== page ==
Wednesday, August 18, 2004
Kristof on guns: Today's New York Times op-ed piece by Nicholas Kristof takes President Bush to task for not actively urging an extension of the decade-old assault weapons ban.
The assault weapons ban, for the record, is a joke. It is a law that is all about aesthetics -- what the weapon looks like -- not what it can do. These assault weapons are not fully automatic; you can't go shooting up the countryside pretending you're Arnold Schwarzenegger.
Kristof wants the ban reauthorized, at the very least, or strengthened to include "copycat" weapons. For example, an assault weapon has a bayonet mount. Remove the bayonet mount and the exact same weapon is magically transformed into a legal firearm.
Kristof's arguments, however are factually weak and logically dubious.
I grew up on an Oregon farm that bristled with guns to deal with the coyotes that dined on our sheep. Having fired everything from a pistol to a machine gun, I can testify that shooting can be a lot of fun. But consider the cost: 29,000 gun deaths in America each year.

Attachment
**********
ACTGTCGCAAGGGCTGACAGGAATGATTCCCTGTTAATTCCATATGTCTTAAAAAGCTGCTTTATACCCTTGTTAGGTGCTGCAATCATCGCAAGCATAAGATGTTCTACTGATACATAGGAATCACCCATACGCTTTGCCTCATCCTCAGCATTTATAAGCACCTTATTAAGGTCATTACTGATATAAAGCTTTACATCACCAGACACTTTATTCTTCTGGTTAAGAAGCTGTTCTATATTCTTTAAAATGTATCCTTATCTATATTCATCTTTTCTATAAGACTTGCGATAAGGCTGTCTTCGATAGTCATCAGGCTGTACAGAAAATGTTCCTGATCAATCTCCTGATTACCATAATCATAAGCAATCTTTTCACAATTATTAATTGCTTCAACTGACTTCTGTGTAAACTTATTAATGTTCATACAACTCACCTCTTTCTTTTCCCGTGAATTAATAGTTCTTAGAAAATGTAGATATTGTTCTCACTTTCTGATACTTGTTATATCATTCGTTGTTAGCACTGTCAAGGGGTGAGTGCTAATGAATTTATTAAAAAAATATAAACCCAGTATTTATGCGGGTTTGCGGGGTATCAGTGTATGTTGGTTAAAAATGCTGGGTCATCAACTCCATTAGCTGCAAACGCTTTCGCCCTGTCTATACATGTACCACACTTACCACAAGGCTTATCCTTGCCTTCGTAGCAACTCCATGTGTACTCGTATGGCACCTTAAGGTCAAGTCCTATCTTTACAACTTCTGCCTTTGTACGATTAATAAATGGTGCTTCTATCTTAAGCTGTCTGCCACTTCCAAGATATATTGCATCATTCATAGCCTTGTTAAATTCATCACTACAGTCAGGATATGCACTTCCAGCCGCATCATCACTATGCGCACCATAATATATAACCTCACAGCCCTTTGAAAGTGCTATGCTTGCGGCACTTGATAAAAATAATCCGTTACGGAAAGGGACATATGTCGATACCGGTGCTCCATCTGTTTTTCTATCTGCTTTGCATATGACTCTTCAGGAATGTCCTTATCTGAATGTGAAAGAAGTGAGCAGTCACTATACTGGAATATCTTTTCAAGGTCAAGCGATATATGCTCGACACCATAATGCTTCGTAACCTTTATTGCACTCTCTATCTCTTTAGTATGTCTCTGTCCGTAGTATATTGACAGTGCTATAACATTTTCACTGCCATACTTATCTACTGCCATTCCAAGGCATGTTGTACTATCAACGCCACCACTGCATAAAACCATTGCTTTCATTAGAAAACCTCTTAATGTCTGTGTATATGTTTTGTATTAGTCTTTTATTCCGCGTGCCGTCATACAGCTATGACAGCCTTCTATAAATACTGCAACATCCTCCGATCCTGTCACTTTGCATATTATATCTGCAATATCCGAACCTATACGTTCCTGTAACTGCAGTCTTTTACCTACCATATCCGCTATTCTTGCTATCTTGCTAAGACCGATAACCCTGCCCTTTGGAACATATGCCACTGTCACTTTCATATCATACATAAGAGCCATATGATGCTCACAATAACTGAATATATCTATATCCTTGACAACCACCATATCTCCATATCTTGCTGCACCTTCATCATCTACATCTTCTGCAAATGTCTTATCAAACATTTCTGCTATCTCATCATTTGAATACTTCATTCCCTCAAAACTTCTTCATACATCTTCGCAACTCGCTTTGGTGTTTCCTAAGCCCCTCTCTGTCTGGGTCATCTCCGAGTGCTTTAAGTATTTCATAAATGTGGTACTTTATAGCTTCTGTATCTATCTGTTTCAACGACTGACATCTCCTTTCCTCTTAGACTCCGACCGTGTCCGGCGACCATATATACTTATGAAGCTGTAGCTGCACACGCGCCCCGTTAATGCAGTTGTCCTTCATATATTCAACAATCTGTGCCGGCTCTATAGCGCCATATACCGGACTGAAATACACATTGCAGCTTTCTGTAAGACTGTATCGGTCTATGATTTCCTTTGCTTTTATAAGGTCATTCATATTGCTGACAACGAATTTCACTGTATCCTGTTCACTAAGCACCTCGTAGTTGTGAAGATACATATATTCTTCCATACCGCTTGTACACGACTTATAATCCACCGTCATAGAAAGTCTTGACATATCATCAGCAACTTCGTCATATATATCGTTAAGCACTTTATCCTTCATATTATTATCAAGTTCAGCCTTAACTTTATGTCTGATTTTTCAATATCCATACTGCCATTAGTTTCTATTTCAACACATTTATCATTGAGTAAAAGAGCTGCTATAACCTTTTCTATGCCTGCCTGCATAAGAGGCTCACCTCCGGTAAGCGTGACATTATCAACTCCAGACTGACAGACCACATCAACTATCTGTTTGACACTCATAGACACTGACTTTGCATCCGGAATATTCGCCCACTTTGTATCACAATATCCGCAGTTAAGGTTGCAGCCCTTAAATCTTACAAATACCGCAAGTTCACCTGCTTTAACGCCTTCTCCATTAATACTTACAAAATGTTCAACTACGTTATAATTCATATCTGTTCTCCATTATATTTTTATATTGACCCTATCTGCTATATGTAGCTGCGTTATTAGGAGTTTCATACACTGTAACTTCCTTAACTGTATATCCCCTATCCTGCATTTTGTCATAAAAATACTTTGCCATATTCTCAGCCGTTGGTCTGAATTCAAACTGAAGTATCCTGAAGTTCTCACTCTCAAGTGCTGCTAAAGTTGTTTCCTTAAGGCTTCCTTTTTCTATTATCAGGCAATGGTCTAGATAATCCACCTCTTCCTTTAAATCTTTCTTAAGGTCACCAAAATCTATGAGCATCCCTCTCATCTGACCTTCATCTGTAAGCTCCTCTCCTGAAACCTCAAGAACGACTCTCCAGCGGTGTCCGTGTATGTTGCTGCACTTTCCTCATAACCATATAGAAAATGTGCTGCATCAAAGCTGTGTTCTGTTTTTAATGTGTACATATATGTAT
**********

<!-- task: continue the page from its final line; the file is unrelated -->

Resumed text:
Is Kristof's suggestion that we should ban all guns? By comparing the cosmetic assault weapons ban with all gun deaths in America -- including police officers who shoot armed criminals and gun owners defending their homes -- his haphazard use of this statistic seems to bear that out.
While gun statistics are as malleable as Play-Doh, they do underscore that assault weapons are a special problem in America.
They accounted for 8.4 percent of the guns traced to crimes between 1988 and 1991, and they are still used in one in five fatal shootings of police officers.
Again, it sounds like the ideal Kristof response is to just get rid of that pesky Second Amendment. If assault weapons are used in 20 percent of the murders of police officers, then those weapons are small potatoes -- let's go after the 80 percent.
Apparently Kristof's belief is that if "assault weapons" are banned, then the crimes that would've been committed with those guns will magically never occur. It's as if the criminal, when he discovers that he can't buy an assault weapon, won't see if a handgun will do.